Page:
The other thing that will happen when you use an extender is you will loose one stop of light for a 1.4 times extender or two stops of light for a 2 times extender. This means that if you use a 1.4 extender with an F5.6 lens, you will have a maximum aperture of F8. If you use a 2 times extender with an F5.6 lens, you will have a maximum aperture of F11. Which means basically if you are in Aperture Priority mode, your shutter speed will be twice as slow, or doubled with a 1.4 extender and four times as slow, or quadrupled with a 2 times extender. Let’s use the dragonfly shutter speeds as an example. The aperture used here was F8. This lenses maximum aperture at 400mm is F5.6 and I had the lens wide open. The 1.4 extender forced the aperture down to F8, which is what I shot at. The shutter speed was 1/160 of a second. I was actually shooting in manual exposure mode here, but had been using Aperture Priority, without the 1.4 extender, the camera would have set a shutter speed of 1/320 of a second, which is half the shutter speed. This is because I have lost one stop of light due to the 1.4 times extender. It is due to this loss of light, and the fact that it was not all that bright a location, that I selected an ISO of 400. Also note here that I was using a tripod, not hand holding.
Let’s take a look at one more example of an image shot again with the 100-400mm lens, but this time with a 2 times extender. Take a look at shot number 575 of a Japanese White Eye bird. This is actually not a great example of the multiplication of the focal length, as I was actually using a focal length shorter than the last example shot, because I shot this before I bought the 1.4 times extender. It was shot at 520mm, which was actually 260mm with the 2 times extender. This was also shot with the 20D, so the effective focal length with the crop factor is 830mm. A quick reminder, but if you look below the shots in the gallery you can see all the camera settings, and you can see that for this shot the aperture is set to F11. This time too the lenses aperture was set at F5.6, but the 2 times extender forced an aperture of F11, which is two stop smaller than F5.6.
We can also calculate what the shutter speed would have been had I shot this at F5.6. We can do this by first halving the final shutter speed of 1/640 of the second to get 1/1250, which is one stop, the same as we’d lose with a 1.4 times extender, and then halving if it again we get 1/2500 of a second, which is two stops, which is the amount of light you lose with the 2 times extender. Again here I was using ISO 400. In this example note too that I was hand-holding, so I needed a shutter speed fast enough to eliminate camera shake. Even with the Image Stabilizer turned on, at 1/640 of a second, some of the shots of this White Eye were blurred and unusable, emphasizing the advice to shoot in bursts when using telephoto lenses, especially when your shutter speed is less than the effective focal length you are shooting at.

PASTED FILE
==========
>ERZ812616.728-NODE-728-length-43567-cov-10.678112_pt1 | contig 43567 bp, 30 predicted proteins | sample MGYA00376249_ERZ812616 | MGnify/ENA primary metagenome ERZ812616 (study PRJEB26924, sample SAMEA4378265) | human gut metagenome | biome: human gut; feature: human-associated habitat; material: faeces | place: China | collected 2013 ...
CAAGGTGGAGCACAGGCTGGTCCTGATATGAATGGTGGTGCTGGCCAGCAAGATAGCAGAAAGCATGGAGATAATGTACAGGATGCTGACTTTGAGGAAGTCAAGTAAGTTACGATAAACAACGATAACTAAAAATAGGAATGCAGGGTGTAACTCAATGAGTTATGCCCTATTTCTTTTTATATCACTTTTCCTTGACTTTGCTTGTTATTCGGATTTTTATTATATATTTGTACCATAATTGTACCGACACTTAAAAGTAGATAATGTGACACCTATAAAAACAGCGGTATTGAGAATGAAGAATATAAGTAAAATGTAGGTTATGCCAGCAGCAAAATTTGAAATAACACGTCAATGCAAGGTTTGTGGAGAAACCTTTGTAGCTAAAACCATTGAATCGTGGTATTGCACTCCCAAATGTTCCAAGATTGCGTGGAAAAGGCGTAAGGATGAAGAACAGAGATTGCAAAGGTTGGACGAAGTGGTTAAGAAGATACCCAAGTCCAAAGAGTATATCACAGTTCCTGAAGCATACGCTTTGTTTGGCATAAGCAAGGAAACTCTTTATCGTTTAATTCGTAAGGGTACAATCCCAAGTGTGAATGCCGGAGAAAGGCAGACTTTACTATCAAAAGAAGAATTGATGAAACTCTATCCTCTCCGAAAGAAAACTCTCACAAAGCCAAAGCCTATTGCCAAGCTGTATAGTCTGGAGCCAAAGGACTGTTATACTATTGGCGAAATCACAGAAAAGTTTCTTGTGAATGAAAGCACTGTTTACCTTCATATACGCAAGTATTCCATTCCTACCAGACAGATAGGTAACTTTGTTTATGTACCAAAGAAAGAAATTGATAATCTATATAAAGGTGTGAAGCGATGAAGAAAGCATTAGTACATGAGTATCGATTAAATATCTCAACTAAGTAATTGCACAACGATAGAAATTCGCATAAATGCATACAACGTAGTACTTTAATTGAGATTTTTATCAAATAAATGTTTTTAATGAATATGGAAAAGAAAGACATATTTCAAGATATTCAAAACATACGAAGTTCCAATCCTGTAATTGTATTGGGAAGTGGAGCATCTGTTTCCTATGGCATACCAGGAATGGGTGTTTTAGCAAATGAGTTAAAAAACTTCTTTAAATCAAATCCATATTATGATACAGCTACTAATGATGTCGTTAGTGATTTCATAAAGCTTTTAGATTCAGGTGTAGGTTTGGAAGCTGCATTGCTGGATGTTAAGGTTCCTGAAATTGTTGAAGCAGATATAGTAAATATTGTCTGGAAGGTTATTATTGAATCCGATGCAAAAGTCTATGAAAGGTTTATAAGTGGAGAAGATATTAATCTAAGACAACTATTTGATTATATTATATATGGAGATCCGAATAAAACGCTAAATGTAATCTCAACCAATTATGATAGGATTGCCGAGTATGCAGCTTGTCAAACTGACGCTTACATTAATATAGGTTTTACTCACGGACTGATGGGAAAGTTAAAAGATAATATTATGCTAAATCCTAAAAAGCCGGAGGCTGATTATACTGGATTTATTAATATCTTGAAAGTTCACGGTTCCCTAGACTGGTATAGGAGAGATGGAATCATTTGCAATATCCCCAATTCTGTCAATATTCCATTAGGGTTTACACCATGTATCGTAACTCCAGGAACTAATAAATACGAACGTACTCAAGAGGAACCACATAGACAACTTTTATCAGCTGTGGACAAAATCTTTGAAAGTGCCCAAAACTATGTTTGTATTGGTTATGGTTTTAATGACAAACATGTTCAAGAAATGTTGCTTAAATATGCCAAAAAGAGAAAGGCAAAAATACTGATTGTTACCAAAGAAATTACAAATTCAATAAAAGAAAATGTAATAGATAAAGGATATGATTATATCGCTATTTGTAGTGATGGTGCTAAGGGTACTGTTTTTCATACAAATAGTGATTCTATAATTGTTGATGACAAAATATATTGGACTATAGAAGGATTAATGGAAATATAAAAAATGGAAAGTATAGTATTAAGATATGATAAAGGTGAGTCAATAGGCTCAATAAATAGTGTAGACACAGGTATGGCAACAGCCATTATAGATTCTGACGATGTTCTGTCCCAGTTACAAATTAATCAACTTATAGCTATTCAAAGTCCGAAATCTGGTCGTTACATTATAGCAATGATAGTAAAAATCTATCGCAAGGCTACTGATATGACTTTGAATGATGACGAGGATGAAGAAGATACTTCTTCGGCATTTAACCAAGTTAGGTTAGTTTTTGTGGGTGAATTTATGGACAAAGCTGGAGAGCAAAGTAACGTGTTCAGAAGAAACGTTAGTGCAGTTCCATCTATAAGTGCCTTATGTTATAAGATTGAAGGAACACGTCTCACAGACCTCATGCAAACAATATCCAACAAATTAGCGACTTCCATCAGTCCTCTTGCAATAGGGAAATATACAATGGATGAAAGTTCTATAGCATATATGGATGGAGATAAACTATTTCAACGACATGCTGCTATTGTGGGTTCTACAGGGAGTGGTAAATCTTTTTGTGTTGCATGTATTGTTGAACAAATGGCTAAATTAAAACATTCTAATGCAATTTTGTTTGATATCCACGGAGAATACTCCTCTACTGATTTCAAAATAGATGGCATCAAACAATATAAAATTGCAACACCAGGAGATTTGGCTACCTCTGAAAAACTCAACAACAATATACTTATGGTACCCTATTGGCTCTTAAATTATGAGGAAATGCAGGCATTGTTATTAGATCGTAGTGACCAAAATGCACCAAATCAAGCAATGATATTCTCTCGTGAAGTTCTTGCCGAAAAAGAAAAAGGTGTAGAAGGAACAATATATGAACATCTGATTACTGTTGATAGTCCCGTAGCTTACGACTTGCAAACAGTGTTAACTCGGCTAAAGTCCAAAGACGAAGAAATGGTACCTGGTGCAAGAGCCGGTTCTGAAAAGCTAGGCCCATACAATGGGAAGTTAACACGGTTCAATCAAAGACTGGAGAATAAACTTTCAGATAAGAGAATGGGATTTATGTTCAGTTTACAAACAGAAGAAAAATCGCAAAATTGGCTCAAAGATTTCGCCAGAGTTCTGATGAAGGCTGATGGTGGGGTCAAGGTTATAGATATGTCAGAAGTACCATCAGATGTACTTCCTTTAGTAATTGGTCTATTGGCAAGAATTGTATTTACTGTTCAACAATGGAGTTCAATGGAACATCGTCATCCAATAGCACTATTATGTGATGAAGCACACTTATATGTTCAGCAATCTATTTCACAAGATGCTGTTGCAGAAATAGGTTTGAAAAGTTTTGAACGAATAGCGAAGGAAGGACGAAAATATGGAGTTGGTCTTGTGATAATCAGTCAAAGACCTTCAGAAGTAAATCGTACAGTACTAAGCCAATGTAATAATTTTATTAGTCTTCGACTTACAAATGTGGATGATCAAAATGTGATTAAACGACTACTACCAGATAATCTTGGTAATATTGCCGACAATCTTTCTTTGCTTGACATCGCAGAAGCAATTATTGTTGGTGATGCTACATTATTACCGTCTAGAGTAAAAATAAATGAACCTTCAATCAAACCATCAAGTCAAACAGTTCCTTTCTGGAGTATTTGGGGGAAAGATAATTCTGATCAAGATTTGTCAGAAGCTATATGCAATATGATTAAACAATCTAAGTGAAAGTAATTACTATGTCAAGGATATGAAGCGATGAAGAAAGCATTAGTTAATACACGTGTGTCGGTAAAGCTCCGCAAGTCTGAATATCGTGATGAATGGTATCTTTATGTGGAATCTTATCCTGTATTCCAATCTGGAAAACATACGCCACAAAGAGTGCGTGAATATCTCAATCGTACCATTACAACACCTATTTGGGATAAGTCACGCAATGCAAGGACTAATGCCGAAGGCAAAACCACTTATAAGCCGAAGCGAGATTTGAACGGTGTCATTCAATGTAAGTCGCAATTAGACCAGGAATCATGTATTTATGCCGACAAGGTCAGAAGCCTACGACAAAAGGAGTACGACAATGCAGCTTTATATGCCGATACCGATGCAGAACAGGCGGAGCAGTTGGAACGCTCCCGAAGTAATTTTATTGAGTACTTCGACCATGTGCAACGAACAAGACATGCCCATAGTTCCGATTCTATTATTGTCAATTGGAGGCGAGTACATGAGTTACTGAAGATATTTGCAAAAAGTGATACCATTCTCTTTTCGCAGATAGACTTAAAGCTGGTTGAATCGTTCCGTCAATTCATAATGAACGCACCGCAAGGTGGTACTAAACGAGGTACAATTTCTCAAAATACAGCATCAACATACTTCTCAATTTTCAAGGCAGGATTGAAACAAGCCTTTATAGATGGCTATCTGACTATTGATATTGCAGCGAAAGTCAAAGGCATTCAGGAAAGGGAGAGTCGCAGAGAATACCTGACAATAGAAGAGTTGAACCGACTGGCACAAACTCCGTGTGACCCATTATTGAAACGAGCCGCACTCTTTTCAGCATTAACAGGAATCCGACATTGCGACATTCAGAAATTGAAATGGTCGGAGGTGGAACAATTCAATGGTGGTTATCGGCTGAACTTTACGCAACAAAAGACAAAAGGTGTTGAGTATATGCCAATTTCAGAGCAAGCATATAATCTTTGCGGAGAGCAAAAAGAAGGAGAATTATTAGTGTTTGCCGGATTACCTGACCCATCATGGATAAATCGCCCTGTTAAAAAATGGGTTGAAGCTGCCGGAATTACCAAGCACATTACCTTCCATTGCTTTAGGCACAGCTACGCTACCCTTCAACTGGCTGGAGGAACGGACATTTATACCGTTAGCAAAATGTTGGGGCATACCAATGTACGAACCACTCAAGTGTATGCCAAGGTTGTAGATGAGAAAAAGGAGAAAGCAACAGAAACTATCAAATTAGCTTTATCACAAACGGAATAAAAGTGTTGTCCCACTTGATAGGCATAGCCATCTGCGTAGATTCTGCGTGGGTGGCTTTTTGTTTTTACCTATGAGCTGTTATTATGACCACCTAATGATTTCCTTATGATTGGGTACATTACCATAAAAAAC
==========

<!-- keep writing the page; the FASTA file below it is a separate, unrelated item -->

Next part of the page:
One other very important thing to bear in mind is you loose auto-focus with some combinations of camera and lens with the 1.4 and 2 times extenders. I’ve not looked into this for Nikon cameras, but the Canon extenders, you basically need a widest aperture of F5.6 for auto-focus to work. This means that the 1.4 times extender will give you auto-focus, with the center focus point only in most cases, if you use it with a lens with a maximum aperture of F4 or wider. The 2 times extender will work similarly if you use it with a lens of F2.8 or wider aperture lens. This is because F4 becomes F5.6 with the one stop the 1.4 extender costs you, and F2.8 also become F5.6 with the two stops the 2 times extender costs you.
Note too that there are certain combinations of Extenders and lenses that work, and some incompatible combinations. The same goes for extension tubes. So to find out if your expected combinations are compatible, and to see what auto-focus limitations you’ll have, you really need to check your lens’s instructions manual before deciding on what to buy.
One other thing to bear in mind, so it really goes without saying is depth-of-field becomes much shallower as the focal length of your lens increases, of course, depending on how far away your subject is. I talked about this in episode 23 too. I just wanted to note though that there is nothing difficult to calculating depth-of-field when using teleconverters as it follows the normal rules that apply for that focal length. That is, 300mm lens with a 2 times extender and an aperture of F8 has exactly the same depth-of-field as a 600mm lens with the aperture set to F8.